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Bike Mechanic Training Academy Expands into More Cities


Perth, WA

Bike mechanic training enterprise The Bicycle Academy has expanded its operations into Perth and Auckland, with courses set to start at those centres in July and an increased emphasis on e-bike maintenance their sales continue to grow.

The academy, established by the bicycle retail and wholesale company Pedal Group and training organisation Industry Graduates, has established training facilities in Perth suburb of Osborne Park and East Tamaki in Auckland.

The Bicycle Academy is also hoping to announce a location in the ACT soon, in response to feedback indicating there is high demand in that territory.

Industry Graduates managing director Michael Murphy said student numbers had been encouraging since the academy was opened up to the wider industry in October last year.

“We’ve had around 920 people trained so far in 80 Cytech courses since we’ve made them available to other dealers.”

The organisation, launched in late 2020, had initially focused on training new and existing mechanics at 99 Bikes, which is the retail arm of Pedal Group.

Early last year, it opened training centres in Melbourne, Brisbane, Adelaide and Sydney, with an emphasis on courses through UK-based bike industry training organisation Cytech.

With much of the 99 Bikes training backload cleared by mid-2022, the academy announced it was opening its courses to all of the Australian bicycle industry, to address a national shortage of high-level training.

“We’ve had around 920 people trained so far in 80 Cytech courses since we’ve made them available to other dealers, even though we haven’t done a lot of promotion,” Michael said.

“Cytech UK is very happy with the way Australia is going and the numbers we are putting through to date. At the moment, we’re training around 50 students a month across the four locations.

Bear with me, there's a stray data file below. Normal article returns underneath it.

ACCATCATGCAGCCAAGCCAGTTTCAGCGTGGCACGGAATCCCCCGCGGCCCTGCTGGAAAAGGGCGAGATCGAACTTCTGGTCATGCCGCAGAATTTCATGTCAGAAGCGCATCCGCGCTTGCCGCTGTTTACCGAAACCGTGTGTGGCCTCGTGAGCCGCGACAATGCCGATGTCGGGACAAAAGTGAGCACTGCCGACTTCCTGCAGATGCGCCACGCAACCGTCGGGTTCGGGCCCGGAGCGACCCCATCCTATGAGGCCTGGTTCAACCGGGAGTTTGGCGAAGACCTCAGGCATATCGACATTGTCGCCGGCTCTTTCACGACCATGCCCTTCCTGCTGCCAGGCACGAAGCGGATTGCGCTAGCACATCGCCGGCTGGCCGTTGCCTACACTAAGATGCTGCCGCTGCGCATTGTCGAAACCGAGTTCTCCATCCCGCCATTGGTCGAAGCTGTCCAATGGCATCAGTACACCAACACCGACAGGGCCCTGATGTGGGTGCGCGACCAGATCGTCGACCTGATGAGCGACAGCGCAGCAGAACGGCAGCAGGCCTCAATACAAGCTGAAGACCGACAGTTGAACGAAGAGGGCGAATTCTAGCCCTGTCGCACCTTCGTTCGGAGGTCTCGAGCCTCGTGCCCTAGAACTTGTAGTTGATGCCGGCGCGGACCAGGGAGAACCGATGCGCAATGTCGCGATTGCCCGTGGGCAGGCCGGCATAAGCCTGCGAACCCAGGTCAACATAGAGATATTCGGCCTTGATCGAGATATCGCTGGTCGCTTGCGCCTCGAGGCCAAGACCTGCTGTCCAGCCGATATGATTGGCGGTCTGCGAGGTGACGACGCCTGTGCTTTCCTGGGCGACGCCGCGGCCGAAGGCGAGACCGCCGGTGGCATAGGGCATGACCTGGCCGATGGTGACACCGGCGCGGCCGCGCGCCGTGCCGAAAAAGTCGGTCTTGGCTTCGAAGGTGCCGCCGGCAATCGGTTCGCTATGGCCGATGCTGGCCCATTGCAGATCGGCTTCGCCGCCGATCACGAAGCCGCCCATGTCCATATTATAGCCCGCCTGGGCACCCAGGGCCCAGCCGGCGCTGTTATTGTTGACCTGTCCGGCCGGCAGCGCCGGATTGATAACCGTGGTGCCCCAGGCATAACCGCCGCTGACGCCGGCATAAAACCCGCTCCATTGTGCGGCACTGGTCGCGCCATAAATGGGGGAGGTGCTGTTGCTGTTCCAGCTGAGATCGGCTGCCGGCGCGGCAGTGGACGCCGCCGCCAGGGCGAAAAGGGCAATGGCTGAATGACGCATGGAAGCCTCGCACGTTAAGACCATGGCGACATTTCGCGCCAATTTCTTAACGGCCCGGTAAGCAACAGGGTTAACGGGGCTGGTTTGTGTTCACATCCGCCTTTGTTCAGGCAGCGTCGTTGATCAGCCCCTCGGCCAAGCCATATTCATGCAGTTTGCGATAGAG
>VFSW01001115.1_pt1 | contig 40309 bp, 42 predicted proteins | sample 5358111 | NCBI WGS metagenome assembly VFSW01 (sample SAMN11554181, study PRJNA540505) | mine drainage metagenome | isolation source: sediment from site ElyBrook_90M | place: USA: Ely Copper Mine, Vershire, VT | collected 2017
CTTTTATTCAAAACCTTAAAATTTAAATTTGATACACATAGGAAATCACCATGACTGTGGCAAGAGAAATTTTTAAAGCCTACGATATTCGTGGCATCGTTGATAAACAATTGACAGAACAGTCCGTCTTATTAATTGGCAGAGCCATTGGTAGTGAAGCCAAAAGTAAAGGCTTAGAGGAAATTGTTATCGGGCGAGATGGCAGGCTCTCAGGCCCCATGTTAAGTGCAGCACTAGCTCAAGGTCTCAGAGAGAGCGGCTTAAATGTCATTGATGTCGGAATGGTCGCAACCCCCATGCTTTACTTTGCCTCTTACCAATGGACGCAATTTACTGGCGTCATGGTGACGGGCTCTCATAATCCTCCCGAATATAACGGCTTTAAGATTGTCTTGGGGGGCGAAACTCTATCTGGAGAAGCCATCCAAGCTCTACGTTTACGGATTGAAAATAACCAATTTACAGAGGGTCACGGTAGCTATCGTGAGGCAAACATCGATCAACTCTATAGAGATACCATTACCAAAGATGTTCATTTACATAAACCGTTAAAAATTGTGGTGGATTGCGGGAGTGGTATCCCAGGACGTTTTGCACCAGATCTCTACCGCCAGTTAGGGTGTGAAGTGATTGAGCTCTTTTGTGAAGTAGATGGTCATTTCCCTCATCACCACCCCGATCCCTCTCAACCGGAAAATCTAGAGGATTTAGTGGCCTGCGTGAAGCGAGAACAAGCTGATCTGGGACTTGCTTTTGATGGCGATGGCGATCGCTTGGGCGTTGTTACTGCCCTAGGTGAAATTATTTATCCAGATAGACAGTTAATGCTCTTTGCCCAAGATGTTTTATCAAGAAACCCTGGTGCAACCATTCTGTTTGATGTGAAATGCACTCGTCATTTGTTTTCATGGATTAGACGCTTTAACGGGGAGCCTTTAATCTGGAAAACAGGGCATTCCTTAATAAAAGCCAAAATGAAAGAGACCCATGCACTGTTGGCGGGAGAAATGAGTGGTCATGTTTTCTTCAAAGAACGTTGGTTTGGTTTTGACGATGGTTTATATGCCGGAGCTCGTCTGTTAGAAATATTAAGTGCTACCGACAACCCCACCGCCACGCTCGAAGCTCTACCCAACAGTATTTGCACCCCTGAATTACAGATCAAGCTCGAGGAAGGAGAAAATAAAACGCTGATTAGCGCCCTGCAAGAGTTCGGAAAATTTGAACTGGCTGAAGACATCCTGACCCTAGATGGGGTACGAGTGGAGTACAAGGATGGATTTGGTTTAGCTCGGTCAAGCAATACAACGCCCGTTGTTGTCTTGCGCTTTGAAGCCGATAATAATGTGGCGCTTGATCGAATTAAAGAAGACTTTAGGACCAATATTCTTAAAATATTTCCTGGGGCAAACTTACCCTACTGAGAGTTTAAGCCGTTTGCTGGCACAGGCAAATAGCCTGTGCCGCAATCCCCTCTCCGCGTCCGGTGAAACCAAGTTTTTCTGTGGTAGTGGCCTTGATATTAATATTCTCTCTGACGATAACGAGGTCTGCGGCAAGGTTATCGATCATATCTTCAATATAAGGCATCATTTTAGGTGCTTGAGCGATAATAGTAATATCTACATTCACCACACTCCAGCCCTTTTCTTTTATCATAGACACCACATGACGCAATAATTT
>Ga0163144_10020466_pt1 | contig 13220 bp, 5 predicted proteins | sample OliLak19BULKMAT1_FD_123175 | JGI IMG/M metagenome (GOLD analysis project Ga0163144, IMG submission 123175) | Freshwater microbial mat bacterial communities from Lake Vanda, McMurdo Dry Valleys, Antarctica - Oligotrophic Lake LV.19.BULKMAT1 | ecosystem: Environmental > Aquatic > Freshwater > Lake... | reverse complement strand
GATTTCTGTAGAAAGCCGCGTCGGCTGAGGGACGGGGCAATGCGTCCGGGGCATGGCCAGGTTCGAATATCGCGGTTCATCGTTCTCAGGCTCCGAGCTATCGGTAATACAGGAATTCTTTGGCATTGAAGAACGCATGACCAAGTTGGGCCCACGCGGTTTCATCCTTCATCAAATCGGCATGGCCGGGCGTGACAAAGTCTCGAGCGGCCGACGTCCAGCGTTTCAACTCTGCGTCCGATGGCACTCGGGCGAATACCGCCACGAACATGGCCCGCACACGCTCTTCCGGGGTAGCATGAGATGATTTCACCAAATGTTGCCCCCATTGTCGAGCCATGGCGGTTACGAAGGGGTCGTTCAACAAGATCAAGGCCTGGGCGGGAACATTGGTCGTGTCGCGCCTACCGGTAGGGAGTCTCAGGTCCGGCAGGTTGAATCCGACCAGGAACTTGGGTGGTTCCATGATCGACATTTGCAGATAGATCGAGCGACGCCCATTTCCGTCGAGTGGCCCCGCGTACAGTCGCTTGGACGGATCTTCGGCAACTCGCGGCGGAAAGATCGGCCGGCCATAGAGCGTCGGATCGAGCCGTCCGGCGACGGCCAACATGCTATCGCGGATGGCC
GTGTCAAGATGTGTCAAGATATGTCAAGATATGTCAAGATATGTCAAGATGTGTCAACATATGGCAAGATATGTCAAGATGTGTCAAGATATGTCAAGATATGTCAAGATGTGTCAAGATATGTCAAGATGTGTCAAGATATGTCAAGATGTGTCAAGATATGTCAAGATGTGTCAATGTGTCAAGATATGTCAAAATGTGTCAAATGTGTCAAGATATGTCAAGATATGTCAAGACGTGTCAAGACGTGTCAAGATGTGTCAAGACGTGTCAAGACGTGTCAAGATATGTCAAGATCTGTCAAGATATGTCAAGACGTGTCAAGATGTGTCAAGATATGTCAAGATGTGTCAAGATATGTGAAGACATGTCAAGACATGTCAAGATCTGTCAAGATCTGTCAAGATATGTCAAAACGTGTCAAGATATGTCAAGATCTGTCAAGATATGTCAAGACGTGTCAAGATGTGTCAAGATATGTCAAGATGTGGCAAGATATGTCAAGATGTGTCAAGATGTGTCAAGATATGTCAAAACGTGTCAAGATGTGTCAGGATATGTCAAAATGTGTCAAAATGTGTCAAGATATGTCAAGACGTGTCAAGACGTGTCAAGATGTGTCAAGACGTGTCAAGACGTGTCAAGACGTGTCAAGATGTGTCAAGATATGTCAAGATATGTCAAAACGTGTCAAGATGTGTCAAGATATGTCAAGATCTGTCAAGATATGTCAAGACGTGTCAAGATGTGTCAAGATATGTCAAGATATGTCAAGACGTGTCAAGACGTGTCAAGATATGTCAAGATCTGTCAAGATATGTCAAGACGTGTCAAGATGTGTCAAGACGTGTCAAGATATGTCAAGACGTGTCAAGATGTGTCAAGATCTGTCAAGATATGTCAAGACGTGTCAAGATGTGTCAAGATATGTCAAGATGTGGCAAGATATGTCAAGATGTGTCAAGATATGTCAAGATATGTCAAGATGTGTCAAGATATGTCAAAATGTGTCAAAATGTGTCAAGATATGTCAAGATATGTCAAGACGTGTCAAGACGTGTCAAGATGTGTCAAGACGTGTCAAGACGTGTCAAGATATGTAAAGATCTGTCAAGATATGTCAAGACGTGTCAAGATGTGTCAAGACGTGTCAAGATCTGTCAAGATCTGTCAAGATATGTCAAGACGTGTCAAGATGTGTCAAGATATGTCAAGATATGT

“We are certainly planning to step up our marketing and promotion of the academy in the coming months, and we’re confident the numbers will pick up as there’s more visibility with the brand.”

“We’ve had a specific push from 99 Bikes and a couple of the other big employers who are seeing a massive increase in sales and enquiries about e-bikes.”

He said like the existing academy facilities, the new Perth and Auckland sites will offer five Cytech courses – Cytech Theory 1, Technical 1,2, 3, & e-Bike.

The academy has previously been running the Technical 1 and 2 courses, while Technical 3 was delayed because the industry’s recent supply chain interruptions had slowed the supply of necessary components and hardware for the more advanced course.

“That equipment is in place, so our Cytech 3 courses are now starting,” he said.

“However, we’ve also pushed the e-bike course up the order because of demand.

“We’ve had a specific push from 99 Bikes and a couple of the other big employers who are seeing a massive increase in sales and enquiries about e-bikes.

“We’ve already had about 160 people do that course so far nationally.”

Late last year, the academy introduced an online booking system for its Cytech courses, including an invoicing option for employers.

Certificate III Apprenticeship

Since the academy’s inception, it has also offered a Certificate III apprenticeship, an employer-based traineeship in bicycle workshop operations and the national-level qualification for bicycle mechanic training.

Michael said the Bicycle Academy is working with NZ training institutions to offer the apprenticeship’s NZ equivalent, with hopes that will be in place in 2024.

He said further growth of Bicycle Academy’s courses would be boosted if an ongoing national review of occupations gives a higher rating to bicycle mechanics, raising the industry’s potential to gain government support for training.

Industry Graduates collaborated with peak lobby group Bicycle Industries Australia on BIA’s submissions to a full review of the Australian and New Zealand Standard Classification of Occupations (ANZSCO) being undertaken during 2023-24.

Michael said the Industry Graduates submission is calling for the bicycle mechanics rating to be lifted from Level 5 – the lowest rung on the rating system – to a level equivalent with automotive mechanics.

Further information about the review is available on the ANZSCO website.


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